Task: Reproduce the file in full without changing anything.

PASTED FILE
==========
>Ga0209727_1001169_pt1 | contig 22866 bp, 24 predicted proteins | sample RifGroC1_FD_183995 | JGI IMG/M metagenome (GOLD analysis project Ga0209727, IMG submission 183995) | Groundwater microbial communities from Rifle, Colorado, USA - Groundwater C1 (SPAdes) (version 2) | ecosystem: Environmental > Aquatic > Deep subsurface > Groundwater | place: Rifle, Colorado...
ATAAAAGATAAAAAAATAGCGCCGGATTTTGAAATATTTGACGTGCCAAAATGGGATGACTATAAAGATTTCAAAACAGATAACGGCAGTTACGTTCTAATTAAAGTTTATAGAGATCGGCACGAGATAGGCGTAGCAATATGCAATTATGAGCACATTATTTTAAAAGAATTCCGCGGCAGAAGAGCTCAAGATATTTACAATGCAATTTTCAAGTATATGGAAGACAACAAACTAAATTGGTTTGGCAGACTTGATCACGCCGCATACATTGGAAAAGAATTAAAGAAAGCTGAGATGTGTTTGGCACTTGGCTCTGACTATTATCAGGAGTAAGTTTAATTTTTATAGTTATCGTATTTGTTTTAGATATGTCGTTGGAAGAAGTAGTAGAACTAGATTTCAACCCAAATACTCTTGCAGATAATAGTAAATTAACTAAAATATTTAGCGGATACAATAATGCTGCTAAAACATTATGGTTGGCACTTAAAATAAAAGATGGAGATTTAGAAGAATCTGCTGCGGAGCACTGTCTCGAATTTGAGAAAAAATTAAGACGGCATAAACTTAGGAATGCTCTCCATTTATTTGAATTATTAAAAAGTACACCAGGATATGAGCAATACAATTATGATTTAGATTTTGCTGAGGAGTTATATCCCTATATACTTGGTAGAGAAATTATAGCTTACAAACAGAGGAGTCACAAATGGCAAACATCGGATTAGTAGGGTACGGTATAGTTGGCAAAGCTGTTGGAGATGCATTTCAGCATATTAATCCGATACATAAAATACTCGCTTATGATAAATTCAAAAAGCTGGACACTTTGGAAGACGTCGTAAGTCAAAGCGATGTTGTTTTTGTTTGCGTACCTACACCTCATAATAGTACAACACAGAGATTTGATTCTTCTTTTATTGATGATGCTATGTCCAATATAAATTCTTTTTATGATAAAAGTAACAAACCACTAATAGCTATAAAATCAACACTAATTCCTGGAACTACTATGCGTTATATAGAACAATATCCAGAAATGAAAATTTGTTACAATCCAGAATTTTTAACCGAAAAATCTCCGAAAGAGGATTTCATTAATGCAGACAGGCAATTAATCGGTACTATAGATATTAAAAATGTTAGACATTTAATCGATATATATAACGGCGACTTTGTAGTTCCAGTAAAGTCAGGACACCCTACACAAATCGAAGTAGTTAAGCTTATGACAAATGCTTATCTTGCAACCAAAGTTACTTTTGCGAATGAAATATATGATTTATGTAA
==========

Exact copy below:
>Ga0209727_1001169_pt1 | contig 22866 bp, 24 predicted proteins | sample RifGroC1_FD_183995 | JGI IMG/M metagenome (GOLD analysis project Ga0209727, IMG submission 183995) | Groundwater microbial communities from Rifle, Colorado, USA - Groundwater C1 (SPAdes) (version 2) | ecosystem: Environmental > Aquatic > Deep subsurface > Groundwater | place: Rifle, Colorado...
ATAAAAGATAAAAAAATAGCGCCGGATTTTGAAATATTTGACGTGCCAAAATGGGATGACTATAAAGATTTCAAAACAGATAACGGCAGTTACGTTCTAATTAAAGTTTATAGAGATCGGCACGAGATAGGCGTAGCAATATGCAATTATGAGCACATTATTTTAAAAGAATTCCGCGGCAGAAGAGCTCAAGATATTTACAATGCAATTTTCAAGTATATGGAAGACAACAAACTAAATTGGTTTGGCAGACTTGATCACGCCGCATACATTGGAAAAGAATTAAAGAAAGCTGAGATGTGTTTGGCACTTGGCTCTGACTATTATCAGGAGTAAGTTTAATTTTTATAGTTATCGTATTTGTTTTAGATATGTCGTTGGAAGAAGTAGTAGAACTAGATTTCAACCCAAATACTCTTGCAGATAATAGTAAATTAACTAAAATATTTAGCGGATACAATAATGCTGCTAAAACATTATGGTTGGCACTTAAAATAAAAGATGGAGATTTAGAAGAATCTGCTGCGGAGCACTGTCTCGAATTTGAGAAAAAATTAAGACGGCATAAACTTAGGAATGCTCTCCATTTATTTGAATTATTAAAAAGTACACCAGGATATGAGCAATACAATTATGATTTAGATTTTGCTGAGGAGTTATATCCCTATATACTTGGTAGAGAAATTATAGCTTACAAACAGAGGAGTCACAAATGGCAAACATCGGATTAGTAGGGTACGGTATAGTTGGCAAAGCTGTTGGAGATGCATTTCAGCATATTAATCCGATACATAAAATACTCGCTTATGATAAATTCAAAAAGCTGGACACTTTGGAAGACGTCGTAAGTCAAAGCGATGTTGTTTTTGTTTGCGTACCTACACCTCATAATAGTACAACACAGAGATTTGATTCTTCTTTTATTGATGATGCTATGTCCAATATAAATTCTTTTTATGATAAAAGTAACAAACCACTAATAGCTATAAAATCAACACTAATTCCTGGAACTACTATGCGTTATATAGAACAATATCCAGAAATGAAAATTTGTTACAATCCAGAATTTTTAACCGAAAAATCTCCGAAAGAGGATTTCATTAATGCAGACAGGCAATTAATCGGTACTATAGATATTAAAAATGTTAGACATTTAATCGATATATATAACGGCGACTTTGTAGTTCCAGTAAAGTCAGGACACCCTACACAAATCGAAGTAGTTAAGCTTATGACAAATGCTTATCTTGCAACCAAAGTTACTTTTGCGAATGAAATATATGATTTATGTAA